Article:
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The study of geography is about more than just memorizing places on a map. It's about understanding the complexity of our world, appreciating the diversity of cultures that exists across continents. And in the end, it's about using all that knowledge to help bridge divides and bring people together.

Barack Obama

Geography at Huish aims to equip students with the knowledge and skills to make sense of our complex and dynamic world. Our curriculum is not about students leaving with a long list of facts about the world; we want our students to appreciate the ever-evolving nature of Geography as an academic discipline.  Through our sequences of learning experiences, students will steadily work out how the world works and how it can and will change in the future.

Students will learn about places that are outside of their own experience, they will develop their understanding of the world’s diversity of environments, peoples, cultures and economies. Students will develop a global ‘open mindedness’ so that they can challenge stereotypes and understand the fluidity of key ideas and concepts. In their lessons, students will view the world objectively and go beyond their everyday experience.

Students will be encouraged to develop a deep and descriptive conceptual world knowledge that enables them to explain relationships in both the natural and human realms. Students will then utilize the knowledge and be equipped with the tools to think through alternative social, economic and environmental futures for a range of places.

There will be key concepts that will be found within the curriculum namely causality, feedback, sustainability, identity, feedback, resilience, inequality, interdependence, mitigation, adaptation, globalisation, threshold, system, and risk. These concepts will be built on the students’ progress including at Huish 6th. The curriculum will also examine the role of key players in shaping our world, the attitudes and their variance across space and the likely futures that we will see.

Huish geographers will have the skills to communicate their knowledge and understanding of the world with clarity. Whilst ensuring that their views and judgements are evidence based. Huish geographers will consistently link their understanding to real world examples and see the importance of place through an awareness of the fact that the geography of anywhere is actually the geography of nowhere.

To summarise the intent of the curriculum is:
  • Provide students with a deep understanding of the world through secure place specific knowledge -Place
  • Provide students with knowledge which enables the development of a deep understanding of the social, economic and environmental contexts of our changing world – knowledge and understanding
  • Provide students with the skills of analysing, explaining and communicating complex geographical information - skills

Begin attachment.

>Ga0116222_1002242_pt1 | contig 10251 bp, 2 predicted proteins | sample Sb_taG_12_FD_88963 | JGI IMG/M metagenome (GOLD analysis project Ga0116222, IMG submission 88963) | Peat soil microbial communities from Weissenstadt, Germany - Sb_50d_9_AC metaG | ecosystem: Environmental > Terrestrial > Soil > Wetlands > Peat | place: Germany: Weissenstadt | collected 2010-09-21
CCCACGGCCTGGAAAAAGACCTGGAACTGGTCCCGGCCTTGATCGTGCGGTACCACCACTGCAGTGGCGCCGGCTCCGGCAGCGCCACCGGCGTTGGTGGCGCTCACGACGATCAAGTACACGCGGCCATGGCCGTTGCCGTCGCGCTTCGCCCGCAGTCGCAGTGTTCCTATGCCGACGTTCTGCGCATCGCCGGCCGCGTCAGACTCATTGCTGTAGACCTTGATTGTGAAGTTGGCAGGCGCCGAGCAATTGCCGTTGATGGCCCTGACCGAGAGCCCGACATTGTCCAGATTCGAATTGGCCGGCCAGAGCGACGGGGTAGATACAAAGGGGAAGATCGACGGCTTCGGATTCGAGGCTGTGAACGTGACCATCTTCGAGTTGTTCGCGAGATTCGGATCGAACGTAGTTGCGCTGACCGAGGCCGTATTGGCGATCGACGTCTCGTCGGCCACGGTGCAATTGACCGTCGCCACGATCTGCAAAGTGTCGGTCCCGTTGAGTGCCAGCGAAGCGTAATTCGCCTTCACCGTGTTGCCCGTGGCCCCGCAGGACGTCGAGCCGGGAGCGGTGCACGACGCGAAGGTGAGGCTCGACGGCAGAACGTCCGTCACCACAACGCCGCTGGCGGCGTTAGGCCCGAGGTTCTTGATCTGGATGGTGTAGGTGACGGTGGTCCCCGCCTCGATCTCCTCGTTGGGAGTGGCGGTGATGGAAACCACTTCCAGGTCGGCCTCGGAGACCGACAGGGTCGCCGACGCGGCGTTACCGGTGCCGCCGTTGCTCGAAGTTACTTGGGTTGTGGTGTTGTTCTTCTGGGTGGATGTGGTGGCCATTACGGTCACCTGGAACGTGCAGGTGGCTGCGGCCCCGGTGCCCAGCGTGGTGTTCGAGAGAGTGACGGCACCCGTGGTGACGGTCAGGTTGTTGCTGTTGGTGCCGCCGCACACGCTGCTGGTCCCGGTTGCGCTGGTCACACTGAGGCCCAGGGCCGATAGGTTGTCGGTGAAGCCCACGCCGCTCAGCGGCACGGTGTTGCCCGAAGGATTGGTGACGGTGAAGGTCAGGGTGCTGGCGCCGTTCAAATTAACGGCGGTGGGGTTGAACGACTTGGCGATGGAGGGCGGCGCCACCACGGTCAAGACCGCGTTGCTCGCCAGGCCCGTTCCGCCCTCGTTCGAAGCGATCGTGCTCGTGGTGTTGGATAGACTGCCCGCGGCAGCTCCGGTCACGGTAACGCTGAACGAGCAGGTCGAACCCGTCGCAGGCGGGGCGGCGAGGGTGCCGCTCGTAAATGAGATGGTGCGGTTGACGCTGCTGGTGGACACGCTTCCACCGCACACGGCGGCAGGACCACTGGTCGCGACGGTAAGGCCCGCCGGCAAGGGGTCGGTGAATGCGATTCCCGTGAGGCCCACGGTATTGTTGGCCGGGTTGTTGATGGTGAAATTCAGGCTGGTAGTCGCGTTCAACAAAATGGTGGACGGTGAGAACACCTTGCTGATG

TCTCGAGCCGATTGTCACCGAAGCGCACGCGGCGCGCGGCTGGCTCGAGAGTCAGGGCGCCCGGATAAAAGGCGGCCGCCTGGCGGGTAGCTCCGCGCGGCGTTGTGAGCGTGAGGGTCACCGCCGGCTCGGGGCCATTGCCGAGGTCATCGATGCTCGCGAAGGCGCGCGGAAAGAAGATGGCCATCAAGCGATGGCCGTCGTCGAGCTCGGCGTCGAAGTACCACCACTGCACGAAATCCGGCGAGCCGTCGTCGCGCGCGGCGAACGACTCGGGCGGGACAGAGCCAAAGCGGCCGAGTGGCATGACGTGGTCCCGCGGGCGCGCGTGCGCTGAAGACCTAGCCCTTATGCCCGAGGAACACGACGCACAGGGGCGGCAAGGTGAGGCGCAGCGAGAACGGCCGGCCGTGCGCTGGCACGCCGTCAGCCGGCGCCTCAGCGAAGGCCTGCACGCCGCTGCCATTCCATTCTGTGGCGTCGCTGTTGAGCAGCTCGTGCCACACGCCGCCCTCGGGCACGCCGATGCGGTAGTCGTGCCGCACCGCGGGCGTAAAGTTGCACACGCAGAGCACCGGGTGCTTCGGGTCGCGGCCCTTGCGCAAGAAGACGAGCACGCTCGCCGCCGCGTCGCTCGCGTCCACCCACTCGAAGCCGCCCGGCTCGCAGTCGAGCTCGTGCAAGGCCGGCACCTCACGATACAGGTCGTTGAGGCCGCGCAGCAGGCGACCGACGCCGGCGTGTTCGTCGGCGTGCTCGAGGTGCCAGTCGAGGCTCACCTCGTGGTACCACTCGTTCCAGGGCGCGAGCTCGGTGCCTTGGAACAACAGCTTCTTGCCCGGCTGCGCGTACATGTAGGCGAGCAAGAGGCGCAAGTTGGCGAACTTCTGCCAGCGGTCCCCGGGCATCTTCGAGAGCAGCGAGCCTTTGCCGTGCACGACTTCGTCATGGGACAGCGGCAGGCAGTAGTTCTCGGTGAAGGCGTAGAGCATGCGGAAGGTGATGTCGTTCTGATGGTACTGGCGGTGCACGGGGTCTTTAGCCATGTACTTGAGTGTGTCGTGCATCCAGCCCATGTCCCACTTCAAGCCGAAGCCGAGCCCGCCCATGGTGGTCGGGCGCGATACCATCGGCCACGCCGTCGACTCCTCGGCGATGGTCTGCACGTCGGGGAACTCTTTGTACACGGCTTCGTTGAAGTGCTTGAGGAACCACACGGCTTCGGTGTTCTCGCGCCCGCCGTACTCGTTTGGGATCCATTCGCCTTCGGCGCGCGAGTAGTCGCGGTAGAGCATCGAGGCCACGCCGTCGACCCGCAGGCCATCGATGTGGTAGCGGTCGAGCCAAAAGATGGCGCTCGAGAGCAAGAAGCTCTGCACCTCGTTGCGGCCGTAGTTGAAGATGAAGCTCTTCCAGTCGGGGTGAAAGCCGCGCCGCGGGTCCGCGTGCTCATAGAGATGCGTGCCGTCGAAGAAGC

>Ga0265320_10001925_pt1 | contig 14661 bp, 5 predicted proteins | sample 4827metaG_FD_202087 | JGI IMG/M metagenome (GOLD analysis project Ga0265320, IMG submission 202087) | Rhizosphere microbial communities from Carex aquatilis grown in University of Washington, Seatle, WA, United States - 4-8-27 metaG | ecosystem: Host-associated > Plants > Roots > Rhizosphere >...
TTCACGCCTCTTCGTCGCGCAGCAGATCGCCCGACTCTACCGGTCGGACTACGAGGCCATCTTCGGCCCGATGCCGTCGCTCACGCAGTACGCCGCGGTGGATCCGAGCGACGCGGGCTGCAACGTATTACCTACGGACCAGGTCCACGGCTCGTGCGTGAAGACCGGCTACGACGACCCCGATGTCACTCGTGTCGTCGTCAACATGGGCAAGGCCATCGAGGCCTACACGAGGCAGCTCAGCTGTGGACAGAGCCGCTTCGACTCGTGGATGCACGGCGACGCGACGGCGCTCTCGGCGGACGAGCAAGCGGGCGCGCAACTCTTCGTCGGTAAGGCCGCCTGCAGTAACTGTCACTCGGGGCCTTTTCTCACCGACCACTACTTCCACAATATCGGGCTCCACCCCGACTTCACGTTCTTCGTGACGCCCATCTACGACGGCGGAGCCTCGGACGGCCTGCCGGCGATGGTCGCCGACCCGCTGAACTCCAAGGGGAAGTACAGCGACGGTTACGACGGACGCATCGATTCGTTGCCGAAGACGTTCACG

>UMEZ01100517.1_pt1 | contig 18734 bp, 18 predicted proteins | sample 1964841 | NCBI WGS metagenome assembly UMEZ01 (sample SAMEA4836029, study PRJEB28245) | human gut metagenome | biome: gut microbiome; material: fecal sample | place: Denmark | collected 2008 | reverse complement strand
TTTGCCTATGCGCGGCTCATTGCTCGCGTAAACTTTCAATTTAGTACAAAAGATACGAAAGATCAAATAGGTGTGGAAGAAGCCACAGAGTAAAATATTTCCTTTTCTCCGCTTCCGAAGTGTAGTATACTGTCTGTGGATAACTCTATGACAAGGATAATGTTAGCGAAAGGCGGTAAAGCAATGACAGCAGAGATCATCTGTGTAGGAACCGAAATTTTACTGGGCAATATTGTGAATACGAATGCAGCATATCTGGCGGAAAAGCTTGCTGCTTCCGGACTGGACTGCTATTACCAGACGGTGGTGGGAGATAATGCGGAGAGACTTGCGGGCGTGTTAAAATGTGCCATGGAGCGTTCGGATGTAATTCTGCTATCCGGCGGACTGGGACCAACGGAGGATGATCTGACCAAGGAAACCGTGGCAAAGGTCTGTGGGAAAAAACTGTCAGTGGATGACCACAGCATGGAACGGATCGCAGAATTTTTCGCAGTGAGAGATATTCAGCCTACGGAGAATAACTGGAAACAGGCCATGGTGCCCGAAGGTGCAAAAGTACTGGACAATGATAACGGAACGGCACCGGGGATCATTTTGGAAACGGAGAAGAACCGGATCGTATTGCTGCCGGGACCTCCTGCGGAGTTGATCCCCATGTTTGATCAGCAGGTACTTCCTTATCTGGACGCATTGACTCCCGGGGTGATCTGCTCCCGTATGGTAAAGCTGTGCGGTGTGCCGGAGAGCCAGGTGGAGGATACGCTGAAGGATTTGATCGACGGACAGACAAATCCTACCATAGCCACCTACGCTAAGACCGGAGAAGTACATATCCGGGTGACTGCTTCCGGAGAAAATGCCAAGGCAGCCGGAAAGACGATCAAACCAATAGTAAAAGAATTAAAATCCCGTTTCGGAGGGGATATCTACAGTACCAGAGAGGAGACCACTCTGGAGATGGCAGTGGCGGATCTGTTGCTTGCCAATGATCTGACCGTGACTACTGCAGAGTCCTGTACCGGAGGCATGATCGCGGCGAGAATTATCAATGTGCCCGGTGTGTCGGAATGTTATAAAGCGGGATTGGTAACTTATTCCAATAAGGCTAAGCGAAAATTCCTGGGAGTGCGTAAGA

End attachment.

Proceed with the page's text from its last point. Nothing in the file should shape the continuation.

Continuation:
• Give students a conceptual understanding of geographical themes enabling students to think and work in a synoptic way – synopticity: sustainability, causality, mitigation and adaptation, feedback, interdependence, identity, globalisation, risk, system, threshold, identity, inequality, resilience

Key Stage 3 Geography

For a more detailed understanding of the content in Key Stage 3 geography topics please see your child’s knowledge organiser. These can be found in their book or on the google classroom page. These provide clear and specific detail regarding the content of each unit. The table below gives you a quick overview of the topics.

Year 7

Locating places

Mapskills

UK

Rivers

Africa

Oceans

Year 8

Population

Natural hazards

Changing climate

Biomes

China

 

Year 9

Coasts

Tropical storms

Development and Globalisation

Urbanisation

Energy

 

GCSE

At GCSE we follow the AQA specification which can be found online. The table below provides a quick overview of the GCSE course.

Year 10

Hazards

Living world

Rivers and coasts

Year 11

Urbanisation

Economic development

Resources

Fieldwork is undertaken in both Year 10 and 11 with trips to Lyme Regis to investigate coastal processes and landforms and Bristol to investigate urban regeneration.

The GCSE course is assessed via 3 examinations

Paper 1: Physical geography

Paper 2: Human geography

Paper 3: Fieldwork and issue investigation

A Level

In huish 6th students will follow the edexcel specification more detail on this specification can be found online. An overview of the content of this specification is in the table below.

Year 12

Tectonics

Coasts

Regeneration

Globalisation

Year 13

Water

carbon

superpowers

Migration, identity and sovereignty

Unlike GCSE A Level students have a piece of coursework to complete. Students go on a 4 day residential to South Wales to complete the coursework. The A Level also has 3 examinations:

Paper 1: Physical geography

Paper 2: Human geography

Paper 3: Issue evaluation

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